Roommate conflict is always unpleasant, especially since you share living space. If you've tried and failed to resolve your issues, it's understandable you'd want your roommate to move out. Unless your roommate is willing to leave, however, your legal options for hastening his departure are often limited by your state's landlord-tenant laws.
When Roommates Collide
The law often treats roommates, even if they don't have a lease, as tenants. This means you, or your landlord, have go to court and prove grounds to evict your roommate. If you own your home, eviction is usually a straightforward process. If you rent, forcing a roommate gets more complicated and you may need a lawyer.
If You Own Your Home
If you own your home, you have the power to evict your roommate. If your roommate never signed a lease, or signed a month-to-month rental agreement, give your roommate notice you won't be renewing the agreement. According to Nolo.com, you normally have to give 30 days notice, but state laws vary on this issue.
If your roommate has a longer lease, you'll have to wait until the lease expires, unless you have grounds for eviction. These typically include not paying rent, damaging the property and engaging in illegal activity.
If it is just you and one roommate living in your home, check your state laws. Your roommate may be considered a "boarder," and you won't have to go through an court-ordered eviction. Instead, you'd give your roommate written notice you want him out. If he doesn't leave, you can have the police arrest him for trespassing. If you aren't sure whether your roommate is a tenant or a boarder, seek legal advice.
If You Rent
If you are renting, evicting a roommate becomes more complex. If your roommate is on the lease, only your landlord can file an eviction. If your roommate isn't on the lease, you may be able to evict her yourself.
If Your Roommate Is On the Lease
If your roommate has signed a lease with your landlord, your landlord needs to handle the eviction. Unfortunately, getting a landlord to evict a roommate can be challenging:
- Landlords don't want to referee their tenant's personal disputes.
- If both you and your roommate have signed the lease, you may both be equally responsible for paying the entire rent. A landlord who is getting the rent isn't motivated to go to court because of squabbling roommates.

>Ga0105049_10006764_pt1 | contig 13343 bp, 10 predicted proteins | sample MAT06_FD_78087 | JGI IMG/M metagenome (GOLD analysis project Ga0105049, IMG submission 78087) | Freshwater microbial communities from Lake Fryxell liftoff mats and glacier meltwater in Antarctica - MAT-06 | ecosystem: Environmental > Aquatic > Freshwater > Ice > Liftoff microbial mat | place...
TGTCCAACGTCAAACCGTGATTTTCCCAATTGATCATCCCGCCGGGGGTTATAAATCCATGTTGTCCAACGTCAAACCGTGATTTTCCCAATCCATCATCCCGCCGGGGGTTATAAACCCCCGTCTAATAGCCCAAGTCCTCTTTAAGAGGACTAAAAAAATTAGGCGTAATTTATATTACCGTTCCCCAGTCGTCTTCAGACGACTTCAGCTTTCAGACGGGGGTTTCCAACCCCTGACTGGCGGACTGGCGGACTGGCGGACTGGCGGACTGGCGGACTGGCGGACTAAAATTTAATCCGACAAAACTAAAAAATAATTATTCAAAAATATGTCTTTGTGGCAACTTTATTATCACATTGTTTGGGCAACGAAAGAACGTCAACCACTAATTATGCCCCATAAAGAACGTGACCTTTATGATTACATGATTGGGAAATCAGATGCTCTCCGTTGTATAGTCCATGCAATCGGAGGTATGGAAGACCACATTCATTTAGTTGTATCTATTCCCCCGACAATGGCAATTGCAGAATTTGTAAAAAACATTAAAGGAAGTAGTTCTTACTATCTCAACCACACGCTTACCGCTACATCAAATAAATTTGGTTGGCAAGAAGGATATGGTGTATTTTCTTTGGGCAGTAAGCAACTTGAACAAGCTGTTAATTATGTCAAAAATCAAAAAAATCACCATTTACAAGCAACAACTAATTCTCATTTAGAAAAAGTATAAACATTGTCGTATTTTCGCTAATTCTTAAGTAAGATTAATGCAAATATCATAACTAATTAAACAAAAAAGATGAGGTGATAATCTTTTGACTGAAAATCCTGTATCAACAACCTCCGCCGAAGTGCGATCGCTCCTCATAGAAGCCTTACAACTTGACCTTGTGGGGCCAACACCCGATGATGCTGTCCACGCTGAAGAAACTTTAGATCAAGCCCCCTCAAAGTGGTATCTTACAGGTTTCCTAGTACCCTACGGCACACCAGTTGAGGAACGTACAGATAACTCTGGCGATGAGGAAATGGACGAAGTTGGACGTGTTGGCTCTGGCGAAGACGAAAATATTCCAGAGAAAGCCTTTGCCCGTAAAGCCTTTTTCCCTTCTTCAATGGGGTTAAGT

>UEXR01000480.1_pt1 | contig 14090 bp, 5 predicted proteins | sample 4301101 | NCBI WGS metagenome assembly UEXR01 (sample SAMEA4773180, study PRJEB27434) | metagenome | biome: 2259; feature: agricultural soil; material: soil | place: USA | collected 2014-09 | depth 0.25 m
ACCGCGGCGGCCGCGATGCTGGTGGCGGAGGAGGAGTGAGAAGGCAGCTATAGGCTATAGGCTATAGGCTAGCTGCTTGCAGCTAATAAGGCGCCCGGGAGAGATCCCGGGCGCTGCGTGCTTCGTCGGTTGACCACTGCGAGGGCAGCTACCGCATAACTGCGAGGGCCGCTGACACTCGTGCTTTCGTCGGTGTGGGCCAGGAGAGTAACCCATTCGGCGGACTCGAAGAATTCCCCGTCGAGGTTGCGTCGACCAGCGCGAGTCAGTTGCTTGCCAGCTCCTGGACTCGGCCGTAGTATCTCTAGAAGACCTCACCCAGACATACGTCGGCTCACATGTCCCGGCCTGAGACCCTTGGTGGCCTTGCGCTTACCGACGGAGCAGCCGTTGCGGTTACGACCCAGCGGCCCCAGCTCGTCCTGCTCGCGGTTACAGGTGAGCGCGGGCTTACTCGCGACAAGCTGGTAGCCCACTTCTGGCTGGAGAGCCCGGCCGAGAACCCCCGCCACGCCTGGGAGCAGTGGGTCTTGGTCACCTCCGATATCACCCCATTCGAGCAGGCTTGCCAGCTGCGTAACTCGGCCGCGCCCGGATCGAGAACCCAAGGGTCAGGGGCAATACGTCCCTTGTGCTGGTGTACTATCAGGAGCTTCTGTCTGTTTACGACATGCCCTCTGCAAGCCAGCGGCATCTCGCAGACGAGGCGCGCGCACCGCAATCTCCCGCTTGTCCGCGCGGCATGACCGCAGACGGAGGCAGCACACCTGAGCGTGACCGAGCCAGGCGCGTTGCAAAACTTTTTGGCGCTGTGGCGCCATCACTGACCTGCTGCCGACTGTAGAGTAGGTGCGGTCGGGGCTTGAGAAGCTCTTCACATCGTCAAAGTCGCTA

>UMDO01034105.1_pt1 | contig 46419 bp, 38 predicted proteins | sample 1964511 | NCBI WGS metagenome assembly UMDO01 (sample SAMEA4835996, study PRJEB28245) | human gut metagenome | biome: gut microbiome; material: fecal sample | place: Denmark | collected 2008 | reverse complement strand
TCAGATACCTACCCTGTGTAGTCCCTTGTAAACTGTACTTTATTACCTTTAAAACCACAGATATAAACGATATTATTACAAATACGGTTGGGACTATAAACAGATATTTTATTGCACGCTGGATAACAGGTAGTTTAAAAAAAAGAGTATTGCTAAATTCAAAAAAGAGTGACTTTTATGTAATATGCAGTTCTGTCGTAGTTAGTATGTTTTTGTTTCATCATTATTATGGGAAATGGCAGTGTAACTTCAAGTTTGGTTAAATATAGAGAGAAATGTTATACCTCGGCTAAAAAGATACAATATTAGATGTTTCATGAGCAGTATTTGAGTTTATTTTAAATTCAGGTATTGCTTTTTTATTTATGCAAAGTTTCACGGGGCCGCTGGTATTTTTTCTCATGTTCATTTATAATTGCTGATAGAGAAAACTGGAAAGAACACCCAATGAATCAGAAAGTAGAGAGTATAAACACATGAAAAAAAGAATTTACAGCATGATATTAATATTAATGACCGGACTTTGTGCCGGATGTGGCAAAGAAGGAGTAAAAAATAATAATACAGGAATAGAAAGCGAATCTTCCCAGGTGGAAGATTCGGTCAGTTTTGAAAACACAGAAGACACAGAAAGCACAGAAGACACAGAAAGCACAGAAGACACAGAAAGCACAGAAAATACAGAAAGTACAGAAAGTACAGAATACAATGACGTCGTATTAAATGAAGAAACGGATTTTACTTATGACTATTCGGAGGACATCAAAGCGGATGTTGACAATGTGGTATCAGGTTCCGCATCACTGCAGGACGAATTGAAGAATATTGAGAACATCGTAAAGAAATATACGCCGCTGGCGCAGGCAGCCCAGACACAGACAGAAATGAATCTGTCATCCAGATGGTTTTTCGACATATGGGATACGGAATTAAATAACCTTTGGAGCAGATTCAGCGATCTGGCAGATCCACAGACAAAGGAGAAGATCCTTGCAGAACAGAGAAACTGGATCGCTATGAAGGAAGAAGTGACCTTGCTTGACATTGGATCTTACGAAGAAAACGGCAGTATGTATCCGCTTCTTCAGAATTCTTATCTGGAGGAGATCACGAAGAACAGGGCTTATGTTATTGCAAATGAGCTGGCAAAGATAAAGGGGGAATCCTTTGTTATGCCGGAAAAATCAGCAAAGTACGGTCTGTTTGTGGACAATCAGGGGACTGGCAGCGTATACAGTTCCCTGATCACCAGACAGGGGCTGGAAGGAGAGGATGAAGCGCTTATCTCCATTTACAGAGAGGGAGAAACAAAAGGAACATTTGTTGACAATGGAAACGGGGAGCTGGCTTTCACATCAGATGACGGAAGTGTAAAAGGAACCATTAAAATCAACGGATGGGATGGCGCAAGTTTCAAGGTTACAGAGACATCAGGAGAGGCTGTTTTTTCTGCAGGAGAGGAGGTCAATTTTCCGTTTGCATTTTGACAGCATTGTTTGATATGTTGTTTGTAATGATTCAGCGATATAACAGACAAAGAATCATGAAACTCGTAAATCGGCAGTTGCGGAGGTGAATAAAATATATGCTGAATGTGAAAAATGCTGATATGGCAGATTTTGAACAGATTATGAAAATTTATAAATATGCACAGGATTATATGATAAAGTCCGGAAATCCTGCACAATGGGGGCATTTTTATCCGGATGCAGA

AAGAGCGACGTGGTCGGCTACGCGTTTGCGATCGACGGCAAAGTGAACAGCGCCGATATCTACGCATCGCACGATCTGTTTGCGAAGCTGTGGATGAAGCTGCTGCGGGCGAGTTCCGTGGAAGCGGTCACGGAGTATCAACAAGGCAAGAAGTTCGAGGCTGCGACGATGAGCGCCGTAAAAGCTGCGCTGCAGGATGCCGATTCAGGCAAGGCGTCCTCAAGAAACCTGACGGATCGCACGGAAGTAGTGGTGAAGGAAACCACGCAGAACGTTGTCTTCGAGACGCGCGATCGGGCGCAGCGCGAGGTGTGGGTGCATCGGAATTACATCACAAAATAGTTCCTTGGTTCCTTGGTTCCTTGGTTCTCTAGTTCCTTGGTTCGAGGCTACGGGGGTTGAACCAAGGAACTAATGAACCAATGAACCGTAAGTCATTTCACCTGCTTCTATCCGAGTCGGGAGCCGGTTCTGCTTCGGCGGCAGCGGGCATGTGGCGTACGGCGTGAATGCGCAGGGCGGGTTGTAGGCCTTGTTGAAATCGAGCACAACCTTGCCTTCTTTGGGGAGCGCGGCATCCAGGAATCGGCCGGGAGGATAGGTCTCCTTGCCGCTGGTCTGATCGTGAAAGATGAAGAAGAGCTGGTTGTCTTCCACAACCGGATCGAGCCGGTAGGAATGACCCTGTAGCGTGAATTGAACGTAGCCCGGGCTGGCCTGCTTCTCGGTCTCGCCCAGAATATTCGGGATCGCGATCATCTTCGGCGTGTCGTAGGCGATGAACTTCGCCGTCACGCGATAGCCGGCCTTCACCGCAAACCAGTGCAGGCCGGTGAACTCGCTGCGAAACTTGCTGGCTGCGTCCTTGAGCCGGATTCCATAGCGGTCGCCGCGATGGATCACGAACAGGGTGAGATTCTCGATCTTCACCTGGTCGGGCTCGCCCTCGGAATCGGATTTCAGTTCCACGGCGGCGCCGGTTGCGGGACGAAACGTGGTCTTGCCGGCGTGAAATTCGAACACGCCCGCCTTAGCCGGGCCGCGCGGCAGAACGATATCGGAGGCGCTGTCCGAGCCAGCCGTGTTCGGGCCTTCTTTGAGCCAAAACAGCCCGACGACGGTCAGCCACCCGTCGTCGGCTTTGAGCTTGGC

- Unless you have a month-to-month rental agreement, your landlord needs grounds to evict a tenant. Even if your landlord is sympathetic to your situation, unless you can prove your roommate is violating the lease, there is little he can do to force your roommate out.
Still, if you and your landlord have a good relationship, talking with him may be a good idea. He may be willing to talk to your roommate, investigate whether he has grounds to evict her or simply refuse to renew her lease when it's up.
If Your Roommate Has No Lease
If your roommate isn't listed on the lease , you are your roommate's landlord and can evict him. Contact a lawyer or the legal aid office in your area for guidance.
If your roommate isn't on the lease but pays rent directly to your landlord, you may have problems getting an eviction on your own. If your landlord regularly accepts rent from your roommate, their relationship may be that of landlord-tenant, even if you are the only person on the lease. Talk to a lawyer to find out whether you still have standing to evict your roommate.
The Eviction Process
Eviction procedures vary by state. Check with your lawyer or courthouse for the details on how it works in your area. In most places, you must first give your roommate written notice that you plan to evict him. If he doesn't take action, such as moving out or paying back rent, by a certain date, you can go to court and request an eviction hearing. If the judge rules in your favor, the sheriff will come out and formally evict your roommate.
Don't change the locks on your house or apartment until the sheriff enforces the eviction. Locking a tenant out of their home before the sheriff's eviction is illegal and you may face civil and criminal penalties.
If you are concerned for your physical safety, contact the police and explain your situation. You may be able to get an order of protection against your roommate, keeping her out of your home.
Consider mediation. A mediator may be more successful in helping you and your roommate either resolve your issues or decide who will move out. Mediation may be less expensive and stressful than going to court.